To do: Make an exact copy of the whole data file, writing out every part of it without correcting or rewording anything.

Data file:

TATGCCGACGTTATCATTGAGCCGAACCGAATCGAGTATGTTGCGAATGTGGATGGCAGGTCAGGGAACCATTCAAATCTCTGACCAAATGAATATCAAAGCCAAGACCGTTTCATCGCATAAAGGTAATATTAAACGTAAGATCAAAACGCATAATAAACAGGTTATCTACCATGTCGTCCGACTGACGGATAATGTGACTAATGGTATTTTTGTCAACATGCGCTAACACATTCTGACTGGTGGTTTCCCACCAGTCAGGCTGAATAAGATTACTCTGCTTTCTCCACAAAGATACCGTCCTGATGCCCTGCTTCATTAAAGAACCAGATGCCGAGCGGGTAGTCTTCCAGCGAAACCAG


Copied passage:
TATGCCGACGTTATCATTGAGCCGAACCGAATCGAGTATGTTGCGAATGTGGATGGCAGGTCAGGGAACCATTCAAATCTCTGACCAAATGAATATCAAAGCCAAGACCGTTTCATCGCATAAAGGTAATATTAAACGTAAGATCAAAACGCATAATAAACAGGTTATCTACCATGTCGTCCGACTGACGGATAATGTGACTAATGGTATTTTTGTCAACATGCGCTAACACATTCTGACTGGTGGTTTCCCACCAGTCAGGCTGAATAAGATTACTCTGCTTTCTCCACAAAGATACCGTCCTGATGCCCTGCTTCATTAAAGAACCAGATGCCGAGCGGGTAGTCTTCCAGCGAAACCAG